URBAN CODE: 100 Lessons for Understanding the City

By Anne Mikoleit; Moritz Pürckhauer
MIT Press 2011

This handy pocket-sized code book is guide to ‘seeing’ and understanding NYC’s SoHo and what makes life interesting within this district? (This is all based on the presumption that people do like SoHo and that it does ‘work’).

Urban Code could be seen as a contemporary extraction/review of three well known texts; Jane Jacobs’ The Life and Death of Great American Cities, Kevin Lynch’s The Image of the City, and Christopher Alexander’s A Pattern Language.  These may be old texts and perhaps forgotten but Urban Code proposes their ongoing relevance.  In using SoHo as its case study we can begin to translate broad principles of Jacobs et al, in finer detail set within a contemporary scene.  Of course, this translation makes deeper sense for those familiar with SoHo; for others, Urban Code may remain a little diagrammatic.  In recently spending time in Manhattan, Urban Code triggered my recollection of the city and challenged my ‘of course, it’s NYC, that’s why it works’ attitude.

The key lesson? Human behaviour is key to understanding cities; think about the nuances of the everyday city, the ordinary as interesting, and stay close to the ground –  these are a few lessons that can be lost in the infrastructure of urban design. We are sensory beings; we like to watch, gather, engage, retreat, play, and meet each other in our cities.  We do not mind a little clutter on the pavement if it offers an interesting experience, provides a sense of community and reaffirms that our everyday life (and routine) is equally important and considered as the structures (architecture and infrastructure) supporting it.  It often helps to remove the vehicle from the picture, but not always.  They are part of the ‘street theatre’ just as the cafe tables, busker and city poodle become actors/activators of the street.  The ‘art’ is in the balance and composition of all the elements that make a city.  Perhaps the next edition of Urban Code is to figure out how we might choreograph our cities?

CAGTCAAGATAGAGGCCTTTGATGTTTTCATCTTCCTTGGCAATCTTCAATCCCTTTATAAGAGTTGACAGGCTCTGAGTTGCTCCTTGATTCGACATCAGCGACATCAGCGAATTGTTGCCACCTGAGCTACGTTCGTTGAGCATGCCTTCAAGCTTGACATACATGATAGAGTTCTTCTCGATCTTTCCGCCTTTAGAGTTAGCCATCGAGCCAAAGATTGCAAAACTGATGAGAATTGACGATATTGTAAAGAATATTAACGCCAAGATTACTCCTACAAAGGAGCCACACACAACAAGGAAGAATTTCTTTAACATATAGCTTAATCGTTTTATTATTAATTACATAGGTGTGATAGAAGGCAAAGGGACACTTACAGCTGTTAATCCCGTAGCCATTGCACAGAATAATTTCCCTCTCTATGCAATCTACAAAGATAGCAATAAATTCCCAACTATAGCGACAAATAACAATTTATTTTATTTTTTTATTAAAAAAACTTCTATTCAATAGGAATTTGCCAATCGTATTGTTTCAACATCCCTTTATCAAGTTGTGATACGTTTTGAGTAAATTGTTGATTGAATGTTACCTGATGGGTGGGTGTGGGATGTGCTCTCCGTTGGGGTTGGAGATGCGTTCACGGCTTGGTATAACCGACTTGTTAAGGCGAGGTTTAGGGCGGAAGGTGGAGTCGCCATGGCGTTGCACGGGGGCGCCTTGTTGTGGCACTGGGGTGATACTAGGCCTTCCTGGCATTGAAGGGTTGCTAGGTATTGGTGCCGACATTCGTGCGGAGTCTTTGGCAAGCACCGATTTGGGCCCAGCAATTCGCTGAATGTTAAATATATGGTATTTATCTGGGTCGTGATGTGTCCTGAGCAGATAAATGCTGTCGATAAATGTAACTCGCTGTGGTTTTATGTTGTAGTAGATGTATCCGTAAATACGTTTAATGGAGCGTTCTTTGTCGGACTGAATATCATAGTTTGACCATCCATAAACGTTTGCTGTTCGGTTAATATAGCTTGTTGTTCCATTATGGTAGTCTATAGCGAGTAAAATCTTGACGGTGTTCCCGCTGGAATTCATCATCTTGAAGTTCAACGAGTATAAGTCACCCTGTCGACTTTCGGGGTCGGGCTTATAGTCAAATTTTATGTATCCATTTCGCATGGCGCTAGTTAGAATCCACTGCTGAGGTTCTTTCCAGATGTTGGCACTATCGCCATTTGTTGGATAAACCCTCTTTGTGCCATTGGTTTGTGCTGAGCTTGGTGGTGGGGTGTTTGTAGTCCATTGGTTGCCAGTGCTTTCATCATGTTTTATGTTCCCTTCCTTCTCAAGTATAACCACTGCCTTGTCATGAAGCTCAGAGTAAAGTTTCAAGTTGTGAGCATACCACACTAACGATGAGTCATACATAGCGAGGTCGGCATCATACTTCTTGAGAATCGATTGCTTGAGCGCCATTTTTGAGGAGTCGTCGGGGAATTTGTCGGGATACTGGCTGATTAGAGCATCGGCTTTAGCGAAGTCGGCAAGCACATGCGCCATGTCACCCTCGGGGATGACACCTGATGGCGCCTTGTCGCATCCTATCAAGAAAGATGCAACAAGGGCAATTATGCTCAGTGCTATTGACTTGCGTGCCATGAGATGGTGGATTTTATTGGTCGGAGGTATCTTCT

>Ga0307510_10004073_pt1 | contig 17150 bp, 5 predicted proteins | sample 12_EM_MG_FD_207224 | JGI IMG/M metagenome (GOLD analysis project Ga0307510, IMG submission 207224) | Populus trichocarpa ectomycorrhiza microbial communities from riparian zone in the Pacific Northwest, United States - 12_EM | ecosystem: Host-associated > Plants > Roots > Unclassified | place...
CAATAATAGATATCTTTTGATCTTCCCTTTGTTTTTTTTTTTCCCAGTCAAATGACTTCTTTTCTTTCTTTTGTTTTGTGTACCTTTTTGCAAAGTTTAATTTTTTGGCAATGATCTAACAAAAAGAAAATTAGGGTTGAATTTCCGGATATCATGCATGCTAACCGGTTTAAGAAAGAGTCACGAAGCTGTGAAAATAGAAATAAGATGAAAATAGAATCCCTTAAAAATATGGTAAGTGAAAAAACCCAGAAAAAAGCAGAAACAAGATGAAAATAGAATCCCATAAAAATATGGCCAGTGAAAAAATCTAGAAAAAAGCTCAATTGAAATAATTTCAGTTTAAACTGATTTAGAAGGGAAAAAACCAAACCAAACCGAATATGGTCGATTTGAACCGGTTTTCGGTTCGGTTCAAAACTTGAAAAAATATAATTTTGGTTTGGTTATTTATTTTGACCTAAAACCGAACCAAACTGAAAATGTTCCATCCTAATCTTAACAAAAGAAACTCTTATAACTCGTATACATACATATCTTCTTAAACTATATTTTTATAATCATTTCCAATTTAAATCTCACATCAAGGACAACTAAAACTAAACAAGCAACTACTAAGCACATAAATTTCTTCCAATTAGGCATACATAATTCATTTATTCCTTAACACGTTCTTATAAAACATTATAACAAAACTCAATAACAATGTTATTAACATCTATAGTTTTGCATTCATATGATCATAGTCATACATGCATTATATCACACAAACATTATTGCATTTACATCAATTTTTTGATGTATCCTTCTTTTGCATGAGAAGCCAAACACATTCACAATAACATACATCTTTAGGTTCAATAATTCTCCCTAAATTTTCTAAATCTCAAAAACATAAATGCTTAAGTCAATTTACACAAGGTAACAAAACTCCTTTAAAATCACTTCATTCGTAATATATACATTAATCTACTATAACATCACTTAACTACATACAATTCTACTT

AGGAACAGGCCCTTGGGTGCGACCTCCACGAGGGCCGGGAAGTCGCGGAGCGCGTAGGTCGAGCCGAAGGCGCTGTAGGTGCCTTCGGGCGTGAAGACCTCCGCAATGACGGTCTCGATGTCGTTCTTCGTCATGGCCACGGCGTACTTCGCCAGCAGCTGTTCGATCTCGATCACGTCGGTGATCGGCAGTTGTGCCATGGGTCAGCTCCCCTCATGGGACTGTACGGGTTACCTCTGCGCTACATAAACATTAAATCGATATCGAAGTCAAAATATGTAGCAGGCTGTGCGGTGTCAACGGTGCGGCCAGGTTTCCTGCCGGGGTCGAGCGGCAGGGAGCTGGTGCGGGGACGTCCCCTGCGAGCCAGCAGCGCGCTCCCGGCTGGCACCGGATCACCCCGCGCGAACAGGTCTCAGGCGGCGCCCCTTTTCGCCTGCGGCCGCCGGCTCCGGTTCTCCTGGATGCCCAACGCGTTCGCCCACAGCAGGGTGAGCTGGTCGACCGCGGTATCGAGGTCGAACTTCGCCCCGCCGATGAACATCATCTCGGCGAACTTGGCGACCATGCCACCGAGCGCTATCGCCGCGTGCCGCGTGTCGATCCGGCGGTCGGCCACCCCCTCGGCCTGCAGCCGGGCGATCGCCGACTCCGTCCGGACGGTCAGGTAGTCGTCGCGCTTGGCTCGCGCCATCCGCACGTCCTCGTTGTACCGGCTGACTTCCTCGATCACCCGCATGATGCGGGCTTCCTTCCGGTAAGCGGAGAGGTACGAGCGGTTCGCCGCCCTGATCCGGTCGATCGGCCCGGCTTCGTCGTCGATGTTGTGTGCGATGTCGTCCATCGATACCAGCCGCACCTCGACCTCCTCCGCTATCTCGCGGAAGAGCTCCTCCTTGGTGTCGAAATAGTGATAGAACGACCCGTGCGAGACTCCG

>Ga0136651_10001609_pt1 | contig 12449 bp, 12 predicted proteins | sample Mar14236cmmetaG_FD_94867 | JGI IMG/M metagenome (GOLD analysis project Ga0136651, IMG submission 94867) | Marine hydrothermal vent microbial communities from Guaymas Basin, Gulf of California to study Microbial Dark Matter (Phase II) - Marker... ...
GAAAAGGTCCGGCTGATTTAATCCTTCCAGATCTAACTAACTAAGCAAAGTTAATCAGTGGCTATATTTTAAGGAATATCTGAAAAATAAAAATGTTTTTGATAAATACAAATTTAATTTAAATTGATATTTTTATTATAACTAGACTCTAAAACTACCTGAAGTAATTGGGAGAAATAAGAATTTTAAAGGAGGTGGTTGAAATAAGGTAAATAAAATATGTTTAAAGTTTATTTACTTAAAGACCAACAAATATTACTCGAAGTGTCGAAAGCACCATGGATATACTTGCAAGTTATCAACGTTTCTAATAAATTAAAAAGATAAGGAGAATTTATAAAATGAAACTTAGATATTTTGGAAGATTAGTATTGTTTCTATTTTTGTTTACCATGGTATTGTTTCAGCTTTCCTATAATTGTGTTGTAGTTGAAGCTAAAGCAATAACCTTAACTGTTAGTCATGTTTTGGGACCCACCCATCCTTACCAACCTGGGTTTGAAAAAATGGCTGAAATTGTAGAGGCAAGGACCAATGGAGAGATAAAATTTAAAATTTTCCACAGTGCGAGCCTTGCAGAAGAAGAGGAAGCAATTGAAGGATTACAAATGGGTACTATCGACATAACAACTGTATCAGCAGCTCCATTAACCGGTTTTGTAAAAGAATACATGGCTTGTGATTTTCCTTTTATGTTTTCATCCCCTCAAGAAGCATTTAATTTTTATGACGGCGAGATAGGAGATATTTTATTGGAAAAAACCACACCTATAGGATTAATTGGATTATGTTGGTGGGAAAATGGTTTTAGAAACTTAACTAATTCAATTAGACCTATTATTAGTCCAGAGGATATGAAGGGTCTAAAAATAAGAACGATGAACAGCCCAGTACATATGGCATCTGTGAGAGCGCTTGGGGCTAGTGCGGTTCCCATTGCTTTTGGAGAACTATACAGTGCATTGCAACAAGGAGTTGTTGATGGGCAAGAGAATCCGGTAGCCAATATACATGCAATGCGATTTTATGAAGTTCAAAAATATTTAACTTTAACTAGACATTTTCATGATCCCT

It’s a worthwhile investment for any urban designer; its compaction, diagrams and reflective prose makes it perfect for the tram ride or coffee break.  It certainly had me sketching and thinking about what might work for Adelaide…I may never figure out ‘the code’ of my city but I’m certainly enjoying the adventure in thinking.

Emma Wood

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